The difference between Hinduism and Hindutva is similar to that between unity and uniformity, Shashi Tharoor, MP, has said. Hinduism, he said, was being perceived in the recent times as an ideology that endorsed atrocious oppression of conflicting voices. He was taking part in a discussion on his latest book 'Why I am a Hindu' organised as part of the state government's Krithi Literary Festival at Marine Drive, Kochi here on Friday.
Hinduism was capable of accepting even conflicting voices that rose over the ages. Hindutva, a rather recent political ideology, meant to homogenize the entire population of this territory and it believed in oppressing and terminating the conflicting voices that it encountered, he said.
Commenting on the Sangh Pariwar agenda of banning art works portraying nudity in India, Tharoor said the aesthetics of nudity was always part of Indian culture and this was evident from the murals and ancient sculptures. “I am coming straight from Attukal Pongala. Roads and public places of Thiruvananthapuram are filled with the hoarding of the presiding deity of Attukal. Now, this is a country which chased MF Hussain for portraying our gods and goddesses in an erotic manner,” he said.
He said Sushma Swaraj, a BJP politician not from an RSS lineage, banned Fashion channel in India when she was union minister for information and broadcasting. “One would change the channel if s/he dislikes Fashion channel. It is not the government's job to remove a channel from the band. This is a country where erotic poems, scriptures and verses about gods and goddesses were written and circulated. Have a look at Geethagovindam, where the romance between Radha and Krishna has been detailed finely, involving erotic descriptions on their acts of love. So, Hinduism's principle is not about intolerance and street fights but of acceptance and unity,” Tharoor said.
Shashi Tharoor said the NDA's victory in the last union elections was not the victory of their ideology but that of the development card which they projected all along. “Narendra Modi won over a hundred seats than Vajpayee as he became the prime minister of India not because people were convinced of the Hindutva ideology but because of a hope in the agenda of national development which they projected," he said.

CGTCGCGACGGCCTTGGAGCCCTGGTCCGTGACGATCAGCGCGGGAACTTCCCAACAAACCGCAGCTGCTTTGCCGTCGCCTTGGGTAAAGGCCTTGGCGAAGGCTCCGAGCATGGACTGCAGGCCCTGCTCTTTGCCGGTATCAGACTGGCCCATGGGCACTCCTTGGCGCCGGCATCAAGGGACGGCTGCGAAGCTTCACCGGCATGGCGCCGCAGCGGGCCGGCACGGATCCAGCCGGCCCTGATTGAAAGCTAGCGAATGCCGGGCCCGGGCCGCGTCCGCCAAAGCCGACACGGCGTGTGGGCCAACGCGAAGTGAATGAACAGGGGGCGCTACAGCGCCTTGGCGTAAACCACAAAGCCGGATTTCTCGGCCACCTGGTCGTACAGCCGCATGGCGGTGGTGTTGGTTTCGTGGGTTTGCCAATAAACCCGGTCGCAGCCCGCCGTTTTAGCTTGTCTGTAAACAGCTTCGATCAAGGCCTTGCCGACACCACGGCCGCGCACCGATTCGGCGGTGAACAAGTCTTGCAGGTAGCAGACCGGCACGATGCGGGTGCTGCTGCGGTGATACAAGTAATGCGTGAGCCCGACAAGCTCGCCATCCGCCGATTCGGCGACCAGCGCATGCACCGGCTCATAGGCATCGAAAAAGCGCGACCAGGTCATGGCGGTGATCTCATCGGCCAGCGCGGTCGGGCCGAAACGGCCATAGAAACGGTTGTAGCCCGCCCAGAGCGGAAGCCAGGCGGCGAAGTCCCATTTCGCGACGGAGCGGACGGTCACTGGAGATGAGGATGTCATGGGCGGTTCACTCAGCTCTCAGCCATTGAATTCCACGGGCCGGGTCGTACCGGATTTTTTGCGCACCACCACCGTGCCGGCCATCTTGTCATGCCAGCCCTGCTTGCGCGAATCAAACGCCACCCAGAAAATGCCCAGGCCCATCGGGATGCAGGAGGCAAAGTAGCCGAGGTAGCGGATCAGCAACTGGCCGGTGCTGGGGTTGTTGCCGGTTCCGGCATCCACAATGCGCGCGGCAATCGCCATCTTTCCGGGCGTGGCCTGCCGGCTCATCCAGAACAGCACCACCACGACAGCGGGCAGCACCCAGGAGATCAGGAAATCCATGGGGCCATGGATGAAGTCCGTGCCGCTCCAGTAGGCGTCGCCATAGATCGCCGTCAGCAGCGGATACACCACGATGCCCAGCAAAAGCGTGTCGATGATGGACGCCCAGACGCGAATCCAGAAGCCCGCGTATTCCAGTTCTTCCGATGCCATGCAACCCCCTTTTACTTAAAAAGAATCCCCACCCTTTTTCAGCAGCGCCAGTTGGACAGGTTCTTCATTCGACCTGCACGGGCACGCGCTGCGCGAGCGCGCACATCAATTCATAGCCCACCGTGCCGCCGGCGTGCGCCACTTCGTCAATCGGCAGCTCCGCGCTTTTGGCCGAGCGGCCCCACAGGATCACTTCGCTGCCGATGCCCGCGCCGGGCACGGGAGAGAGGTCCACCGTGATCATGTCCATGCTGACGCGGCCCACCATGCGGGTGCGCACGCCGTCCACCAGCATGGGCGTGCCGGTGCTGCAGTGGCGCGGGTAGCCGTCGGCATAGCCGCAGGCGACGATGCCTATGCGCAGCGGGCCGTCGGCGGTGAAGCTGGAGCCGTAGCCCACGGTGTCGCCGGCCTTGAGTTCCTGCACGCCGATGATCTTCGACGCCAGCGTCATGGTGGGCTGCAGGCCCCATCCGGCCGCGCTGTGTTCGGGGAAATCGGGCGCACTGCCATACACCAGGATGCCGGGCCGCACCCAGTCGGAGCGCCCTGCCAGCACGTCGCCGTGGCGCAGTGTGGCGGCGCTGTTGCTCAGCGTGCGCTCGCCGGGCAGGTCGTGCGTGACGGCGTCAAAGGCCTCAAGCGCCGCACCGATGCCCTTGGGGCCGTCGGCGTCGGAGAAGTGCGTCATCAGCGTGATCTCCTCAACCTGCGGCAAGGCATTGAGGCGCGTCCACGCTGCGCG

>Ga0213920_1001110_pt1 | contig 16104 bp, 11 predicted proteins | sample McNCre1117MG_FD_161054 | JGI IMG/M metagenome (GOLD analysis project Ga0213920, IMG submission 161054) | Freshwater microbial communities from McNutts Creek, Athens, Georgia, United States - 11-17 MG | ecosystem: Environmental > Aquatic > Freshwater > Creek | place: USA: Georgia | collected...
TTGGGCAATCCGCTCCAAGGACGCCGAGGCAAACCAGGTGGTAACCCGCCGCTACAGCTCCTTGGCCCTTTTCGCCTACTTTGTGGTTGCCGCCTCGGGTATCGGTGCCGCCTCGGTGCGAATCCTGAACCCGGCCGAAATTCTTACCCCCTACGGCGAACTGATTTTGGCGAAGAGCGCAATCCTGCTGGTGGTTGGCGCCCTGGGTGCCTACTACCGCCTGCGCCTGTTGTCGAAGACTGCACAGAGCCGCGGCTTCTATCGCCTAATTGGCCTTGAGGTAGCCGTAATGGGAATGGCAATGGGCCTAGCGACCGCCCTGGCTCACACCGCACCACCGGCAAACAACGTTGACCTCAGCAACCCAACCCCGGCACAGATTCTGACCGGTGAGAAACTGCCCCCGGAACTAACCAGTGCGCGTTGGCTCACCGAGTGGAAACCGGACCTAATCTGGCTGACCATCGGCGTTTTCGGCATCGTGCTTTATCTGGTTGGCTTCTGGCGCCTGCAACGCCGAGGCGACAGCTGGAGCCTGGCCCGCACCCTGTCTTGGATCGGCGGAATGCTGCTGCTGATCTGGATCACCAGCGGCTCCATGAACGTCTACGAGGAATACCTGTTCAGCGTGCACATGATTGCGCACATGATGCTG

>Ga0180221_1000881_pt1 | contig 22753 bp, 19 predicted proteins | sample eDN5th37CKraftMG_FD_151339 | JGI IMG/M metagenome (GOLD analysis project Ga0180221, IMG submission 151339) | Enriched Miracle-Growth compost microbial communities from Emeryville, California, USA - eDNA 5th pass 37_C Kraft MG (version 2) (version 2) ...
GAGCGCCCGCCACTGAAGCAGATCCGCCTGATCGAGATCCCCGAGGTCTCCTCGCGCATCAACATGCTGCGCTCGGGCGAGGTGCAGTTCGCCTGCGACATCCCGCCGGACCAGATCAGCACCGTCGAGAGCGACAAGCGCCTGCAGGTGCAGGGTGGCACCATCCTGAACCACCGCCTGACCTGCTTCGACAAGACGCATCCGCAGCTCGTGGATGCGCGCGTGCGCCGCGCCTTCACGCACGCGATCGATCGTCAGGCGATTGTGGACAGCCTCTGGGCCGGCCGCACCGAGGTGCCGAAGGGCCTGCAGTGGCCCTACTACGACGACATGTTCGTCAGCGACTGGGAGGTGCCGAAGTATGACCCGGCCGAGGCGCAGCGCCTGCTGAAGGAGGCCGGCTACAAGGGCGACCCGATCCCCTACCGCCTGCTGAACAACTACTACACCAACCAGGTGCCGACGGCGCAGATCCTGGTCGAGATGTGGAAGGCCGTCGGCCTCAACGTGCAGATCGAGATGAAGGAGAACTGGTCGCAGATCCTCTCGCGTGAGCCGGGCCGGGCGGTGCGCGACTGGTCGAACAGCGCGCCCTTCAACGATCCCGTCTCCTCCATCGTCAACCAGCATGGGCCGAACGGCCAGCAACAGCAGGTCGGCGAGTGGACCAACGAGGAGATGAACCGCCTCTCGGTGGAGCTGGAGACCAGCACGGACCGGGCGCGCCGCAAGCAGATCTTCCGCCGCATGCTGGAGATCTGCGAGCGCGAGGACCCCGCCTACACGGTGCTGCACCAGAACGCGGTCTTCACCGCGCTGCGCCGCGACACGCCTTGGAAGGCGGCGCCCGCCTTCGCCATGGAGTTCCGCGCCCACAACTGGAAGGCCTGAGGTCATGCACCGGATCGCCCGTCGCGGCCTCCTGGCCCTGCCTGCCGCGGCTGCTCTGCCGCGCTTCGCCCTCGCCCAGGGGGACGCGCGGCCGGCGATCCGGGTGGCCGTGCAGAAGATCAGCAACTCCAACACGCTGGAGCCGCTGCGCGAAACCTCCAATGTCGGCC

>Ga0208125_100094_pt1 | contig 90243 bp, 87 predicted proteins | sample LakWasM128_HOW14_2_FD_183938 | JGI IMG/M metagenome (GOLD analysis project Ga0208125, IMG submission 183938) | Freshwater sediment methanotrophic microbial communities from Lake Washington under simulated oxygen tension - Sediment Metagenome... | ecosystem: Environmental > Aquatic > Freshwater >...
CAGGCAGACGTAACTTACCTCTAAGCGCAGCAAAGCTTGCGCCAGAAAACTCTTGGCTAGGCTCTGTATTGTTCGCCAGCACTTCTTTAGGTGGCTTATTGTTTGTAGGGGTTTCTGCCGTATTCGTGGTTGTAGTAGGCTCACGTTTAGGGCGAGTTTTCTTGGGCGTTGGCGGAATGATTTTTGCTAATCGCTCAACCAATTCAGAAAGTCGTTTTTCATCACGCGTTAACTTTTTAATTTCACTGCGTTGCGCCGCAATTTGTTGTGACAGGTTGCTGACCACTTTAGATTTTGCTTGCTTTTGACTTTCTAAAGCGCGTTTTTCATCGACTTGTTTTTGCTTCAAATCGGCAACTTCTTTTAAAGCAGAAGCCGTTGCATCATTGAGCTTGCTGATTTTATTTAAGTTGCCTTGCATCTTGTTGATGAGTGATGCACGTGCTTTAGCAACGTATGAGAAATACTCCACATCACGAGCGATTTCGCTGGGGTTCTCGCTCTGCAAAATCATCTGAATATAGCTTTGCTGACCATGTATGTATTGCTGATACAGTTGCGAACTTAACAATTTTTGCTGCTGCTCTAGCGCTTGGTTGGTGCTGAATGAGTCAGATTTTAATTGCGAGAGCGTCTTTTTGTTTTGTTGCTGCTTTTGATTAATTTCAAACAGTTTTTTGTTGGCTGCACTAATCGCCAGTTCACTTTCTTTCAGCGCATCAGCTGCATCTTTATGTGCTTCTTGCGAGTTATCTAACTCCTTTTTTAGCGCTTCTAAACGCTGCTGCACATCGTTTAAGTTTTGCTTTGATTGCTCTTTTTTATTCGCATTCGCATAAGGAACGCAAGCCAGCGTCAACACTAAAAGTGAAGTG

India had a majority youth population and the ruling class was, unfortunately, in its old age. Politics is seen as a full-time profession here, which is a unique thing about India. There should be a retirement for politicians, which would demand the entry of new faces and professionals into governance, Tharoor said answering a query from the audience.
“When I freshly joined Indian politics after my association with the UN, I used to ask many politicians I met, what their professions were. They were deeply hurt and felt insulted. Down here, politics itself is a profession, which starts from college days. This is one main reason why we do not have professional experts, academicians or technicians in our system of governance. I strongly stand for a retirement system for politicians, either after a fixed age or following the completion of a fixed number of terms in governance,” Tharoor said.
Fiction in the offing?
Answering a question about the possibility of a sequel to 'Why I am a Hindu,' Shashi Tharoor said the book shall stand independent and hence there wouldn't be a sequel to it. Moving on, he said his next book would be on Indian politics and would be released prior to the forthcoming union elections.
“While Hinduism was the most unguarded ideology which badly demanded a defence in the recent times, it is the current Indian politics that would need an interpretation. My next work will be a political one, detailing the nature and philosophy of present Indian political scenario,” Tharoor said.
Speaking about his regret of not trying to write fiction, Tharoor said fiction required a large amount of time and peace of mind. “Fiction requires a very high level of illusion. Of course, I do maintain a glass castle in my mind but suddenly when a petitioner comes to me describing his woes, my glass castle falls apart. Over a period of time, I realized that writing non-fiction is an easier job, which I do frequently. I have written 17 books so far and some of the upcoming ones will surely fall in the fiction genre,” he said.
Read more: Lifestyle | Why Shashi Tharoor is a Hindu, in his own terms | Book review